After driving the BMW 335d the other day, I noted that if I hadn't known better, I would have thought I was sitting behind an ordinary gasoline engine. Listening to the Mercedes-Benz E320 Bluetec, it's hard to discern whether there's any engine. Even when I lead-footed the car around the David Zenlea Winter Proving Ground - aka: the snow-covered parking lot near my apartment - I could scarcely hear anything other than the subdued hum of the HVAC.
Mercedes clearly has the refinement issue down when it comes to diesels. Unfortunately, it's not quite as far along in terms of driving engagement. Whereas the BMW diesel uses dual-stage turbocharging to provide smooth, instant power delivery, the single-turbo setup in the E320 seems to suffer from a bit of lag. To be fair, the combination of icy roads and an eager stability control system can make any car feel like a laggard, and once it gets off the line, there is plenty of grunt. But even with stability control disabled, the E320 was not all that excitable. Mercedes does have a bi-turbo setup in its newest four-cylinder diesels, and west coast editor Jason Cammisa is already singing its praises. Alas, we will not see it in the United States. I spoke with Mercedes powertrain vice-president Dr. Leopold Mikulic during the Detroit show, and he indicated the company would likely be sticking with the single-turbo V-6 diesels for the U.S. market. That's a shame, especially since the smaller engine would also provide better fuel economy. As it is, it's hard to get worked up about 23/32-mpg city/highway numbers.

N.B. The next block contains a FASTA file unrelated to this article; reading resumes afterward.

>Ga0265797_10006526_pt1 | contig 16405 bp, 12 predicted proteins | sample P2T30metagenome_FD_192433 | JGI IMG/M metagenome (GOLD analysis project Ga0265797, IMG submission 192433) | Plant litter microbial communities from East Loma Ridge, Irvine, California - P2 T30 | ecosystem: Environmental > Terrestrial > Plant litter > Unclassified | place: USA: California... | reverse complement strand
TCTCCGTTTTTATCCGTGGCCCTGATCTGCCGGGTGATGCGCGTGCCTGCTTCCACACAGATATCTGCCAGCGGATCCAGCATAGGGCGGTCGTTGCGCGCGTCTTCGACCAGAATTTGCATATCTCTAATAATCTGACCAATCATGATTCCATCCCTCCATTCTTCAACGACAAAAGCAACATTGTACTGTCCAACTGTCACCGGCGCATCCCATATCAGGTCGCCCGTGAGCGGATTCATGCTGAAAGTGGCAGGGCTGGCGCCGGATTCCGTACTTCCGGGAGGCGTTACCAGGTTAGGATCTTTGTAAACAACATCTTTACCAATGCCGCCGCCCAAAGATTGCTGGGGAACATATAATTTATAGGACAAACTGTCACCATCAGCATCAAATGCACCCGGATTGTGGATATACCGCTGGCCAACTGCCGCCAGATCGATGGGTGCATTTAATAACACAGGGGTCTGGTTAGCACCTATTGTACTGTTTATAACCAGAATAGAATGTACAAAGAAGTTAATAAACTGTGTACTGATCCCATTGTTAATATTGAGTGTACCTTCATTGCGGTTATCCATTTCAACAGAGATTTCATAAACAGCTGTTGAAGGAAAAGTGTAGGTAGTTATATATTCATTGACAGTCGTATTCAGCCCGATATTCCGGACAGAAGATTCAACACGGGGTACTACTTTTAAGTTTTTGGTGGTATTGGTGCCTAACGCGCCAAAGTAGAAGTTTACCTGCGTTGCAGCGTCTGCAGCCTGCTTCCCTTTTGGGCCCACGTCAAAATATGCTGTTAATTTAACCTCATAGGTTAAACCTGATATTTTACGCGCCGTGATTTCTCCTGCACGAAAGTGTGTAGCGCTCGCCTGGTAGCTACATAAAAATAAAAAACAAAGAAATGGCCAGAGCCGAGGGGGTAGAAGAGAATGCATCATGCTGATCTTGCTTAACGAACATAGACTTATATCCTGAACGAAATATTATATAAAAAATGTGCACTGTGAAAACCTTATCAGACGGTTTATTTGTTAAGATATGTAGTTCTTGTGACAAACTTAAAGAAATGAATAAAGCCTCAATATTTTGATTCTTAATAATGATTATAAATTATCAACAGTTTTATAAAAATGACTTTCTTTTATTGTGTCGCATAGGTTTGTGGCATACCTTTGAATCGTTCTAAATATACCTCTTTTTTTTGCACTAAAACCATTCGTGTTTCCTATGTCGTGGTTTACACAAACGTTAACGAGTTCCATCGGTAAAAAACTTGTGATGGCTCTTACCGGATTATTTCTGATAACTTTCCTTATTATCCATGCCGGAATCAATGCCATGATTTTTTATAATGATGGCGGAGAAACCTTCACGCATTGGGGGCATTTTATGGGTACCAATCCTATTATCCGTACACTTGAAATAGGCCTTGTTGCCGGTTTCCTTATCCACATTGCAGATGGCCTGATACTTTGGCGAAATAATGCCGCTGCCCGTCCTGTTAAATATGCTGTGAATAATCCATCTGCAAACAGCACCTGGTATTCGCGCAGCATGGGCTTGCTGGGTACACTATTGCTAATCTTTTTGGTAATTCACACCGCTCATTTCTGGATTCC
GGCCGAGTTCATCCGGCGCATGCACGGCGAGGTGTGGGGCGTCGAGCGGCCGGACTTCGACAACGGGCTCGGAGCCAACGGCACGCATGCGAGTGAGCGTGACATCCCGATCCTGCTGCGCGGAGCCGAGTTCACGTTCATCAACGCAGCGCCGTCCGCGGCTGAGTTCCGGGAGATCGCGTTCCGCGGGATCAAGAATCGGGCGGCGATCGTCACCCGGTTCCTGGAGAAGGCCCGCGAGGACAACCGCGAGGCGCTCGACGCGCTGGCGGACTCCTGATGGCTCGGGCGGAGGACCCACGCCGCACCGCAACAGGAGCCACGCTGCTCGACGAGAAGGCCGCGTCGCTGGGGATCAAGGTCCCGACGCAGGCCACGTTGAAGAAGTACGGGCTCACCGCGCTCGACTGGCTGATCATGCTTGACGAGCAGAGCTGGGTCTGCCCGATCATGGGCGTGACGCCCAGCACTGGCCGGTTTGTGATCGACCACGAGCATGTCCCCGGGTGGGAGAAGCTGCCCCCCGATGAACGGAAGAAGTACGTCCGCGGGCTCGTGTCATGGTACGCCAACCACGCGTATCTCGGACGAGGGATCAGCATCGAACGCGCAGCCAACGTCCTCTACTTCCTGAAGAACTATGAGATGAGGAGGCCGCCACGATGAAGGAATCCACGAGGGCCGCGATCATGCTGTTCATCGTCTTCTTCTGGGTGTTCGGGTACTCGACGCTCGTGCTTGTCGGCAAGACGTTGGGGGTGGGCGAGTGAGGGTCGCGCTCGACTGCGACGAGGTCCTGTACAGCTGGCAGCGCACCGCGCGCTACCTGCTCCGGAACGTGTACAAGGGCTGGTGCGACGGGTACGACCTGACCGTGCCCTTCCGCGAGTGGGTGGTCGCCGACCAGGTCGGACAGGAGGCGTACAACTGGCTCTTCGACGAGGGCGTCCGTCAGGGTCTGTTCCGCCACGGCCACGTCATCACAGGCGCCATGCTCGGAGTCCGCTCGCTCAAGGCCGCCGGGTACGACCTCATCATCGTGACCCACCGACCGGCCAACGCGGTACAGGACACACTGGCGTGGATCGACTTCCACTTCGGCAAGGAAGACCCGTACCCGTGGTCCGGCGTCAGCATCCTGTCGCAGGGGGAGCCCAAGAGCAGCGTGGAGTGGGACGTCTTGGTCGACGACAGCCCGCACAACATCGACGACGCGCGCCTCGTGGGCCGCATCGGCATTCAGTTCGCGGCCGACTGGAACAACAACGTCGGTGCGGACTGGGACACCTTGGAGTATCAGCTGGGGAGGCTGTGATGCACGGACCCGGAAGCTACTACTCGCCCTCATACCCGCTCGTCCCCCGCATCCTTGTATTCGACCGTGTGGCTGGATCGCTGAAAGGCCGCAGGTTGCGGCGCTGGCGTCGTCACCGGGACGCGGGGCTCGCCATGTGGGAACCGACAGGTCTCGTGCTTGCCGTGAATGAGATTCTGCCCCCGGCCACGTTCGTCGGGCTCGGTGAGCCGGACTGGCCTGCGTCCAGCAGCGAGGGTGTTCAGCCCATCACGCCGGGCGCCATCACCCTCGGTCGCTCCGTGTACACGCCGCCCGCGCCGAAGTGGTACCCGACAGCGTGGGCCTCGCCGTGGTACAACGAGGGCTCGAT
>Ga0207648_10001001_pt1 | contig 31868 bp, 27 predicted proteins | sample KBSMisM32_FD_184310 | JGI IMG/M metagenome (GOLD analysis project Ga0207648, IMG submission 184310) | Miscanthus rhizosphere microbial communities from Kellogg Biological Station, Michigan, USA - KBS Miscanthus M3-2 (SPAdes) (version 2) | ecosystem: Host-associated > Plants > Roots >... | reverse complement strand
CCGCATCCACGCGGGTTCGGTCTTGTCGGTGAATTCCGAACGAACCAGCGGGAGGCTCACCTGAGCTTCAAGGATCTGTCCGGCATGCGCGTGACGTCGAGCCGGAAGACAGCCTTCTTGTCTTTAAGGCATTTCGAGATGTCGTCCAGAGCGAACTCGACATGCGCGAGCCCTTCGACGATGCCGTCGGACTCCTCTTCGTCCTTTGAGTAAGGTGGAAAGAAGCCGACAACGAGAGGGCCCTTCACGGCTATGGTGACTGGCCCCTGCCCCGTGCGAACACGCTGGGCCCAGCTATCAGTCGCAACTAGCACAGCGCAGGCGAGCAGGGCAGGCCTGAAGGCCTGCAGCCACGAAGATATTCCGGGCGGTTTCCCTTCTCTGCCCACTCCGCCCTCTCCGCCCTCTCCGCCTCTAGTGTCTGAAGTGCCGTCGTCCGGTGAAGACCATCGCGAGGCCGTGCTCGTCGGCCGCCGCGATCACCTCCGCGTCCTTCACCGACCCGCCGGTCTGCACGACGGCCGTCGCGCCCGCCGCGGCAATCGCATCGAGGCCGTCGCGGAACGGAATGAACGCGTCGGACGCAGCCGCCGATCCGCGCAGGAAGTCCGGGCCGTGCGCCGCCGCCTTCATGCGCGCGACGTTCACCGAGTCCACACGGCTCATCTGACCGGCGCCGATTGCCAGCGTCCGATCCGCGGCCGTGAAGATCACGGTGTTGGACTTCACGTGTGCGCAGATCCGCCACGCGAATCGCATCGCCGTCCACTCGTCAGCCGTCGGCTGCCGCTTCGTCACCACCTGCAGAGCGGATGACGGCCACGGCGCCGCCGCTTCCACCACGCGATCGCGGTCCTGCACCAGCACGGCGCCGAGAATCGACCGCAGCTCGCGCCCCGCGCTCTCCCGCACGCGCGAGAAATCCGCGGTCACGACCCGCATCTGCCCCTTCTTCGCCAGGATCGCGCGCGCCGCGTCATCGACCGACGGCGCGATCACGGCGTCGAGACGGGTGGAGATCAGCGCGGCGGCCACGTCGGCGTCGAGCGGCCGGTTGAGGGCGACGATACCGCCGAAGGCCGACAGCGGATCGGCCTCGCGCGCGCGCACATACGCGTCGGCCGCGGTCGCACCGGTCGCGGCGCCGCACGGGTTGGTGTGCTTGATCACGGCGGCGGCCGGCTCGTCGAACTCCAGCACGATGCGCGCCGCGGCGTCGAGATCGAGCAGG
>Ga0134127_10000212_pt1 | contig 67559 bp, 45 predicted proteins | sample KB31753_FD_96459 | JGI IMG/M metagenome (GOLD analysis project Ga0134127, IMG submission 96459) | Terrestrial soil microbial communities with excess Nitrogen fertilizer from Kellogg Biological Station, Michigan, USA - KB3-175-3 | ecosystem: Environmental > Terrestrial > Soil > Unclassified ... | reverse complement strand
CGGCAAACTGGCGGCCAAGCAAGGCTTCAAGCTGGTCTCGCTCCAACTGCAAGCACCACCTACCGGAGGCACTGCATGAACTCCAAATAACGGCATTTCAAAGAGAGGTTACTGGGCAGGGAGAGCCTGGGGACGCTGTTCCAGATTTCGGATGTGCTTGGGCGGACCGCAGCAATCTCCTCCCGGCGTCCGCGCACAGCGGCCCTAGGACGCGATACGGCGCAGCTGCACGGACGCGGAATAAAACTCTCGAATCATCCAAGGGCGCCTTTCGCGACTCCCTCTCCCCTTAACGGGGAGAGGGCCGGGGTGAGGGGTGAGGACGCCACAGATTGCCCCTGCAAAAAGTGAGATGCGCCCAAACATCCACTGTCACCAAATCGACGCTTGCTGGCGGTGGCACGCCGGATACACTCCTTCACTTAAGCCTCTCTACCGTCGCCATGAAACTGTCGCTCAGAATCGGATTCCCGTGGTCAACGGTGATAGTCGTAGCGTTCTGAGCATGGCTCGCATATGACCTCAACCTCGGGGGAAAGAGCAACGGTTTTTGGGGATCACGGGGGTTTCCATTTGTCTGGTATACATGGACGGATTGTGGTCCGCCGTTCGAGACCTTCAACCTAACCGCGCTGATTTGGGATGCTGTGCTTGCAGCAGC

Still, the E320 is a compelling, comfortable package, and there's little reason a non-performance-oriented buyer shouldn't go for the diesel. The new model coming for 2010 should be even better.
David Zenlea, Assistant Editor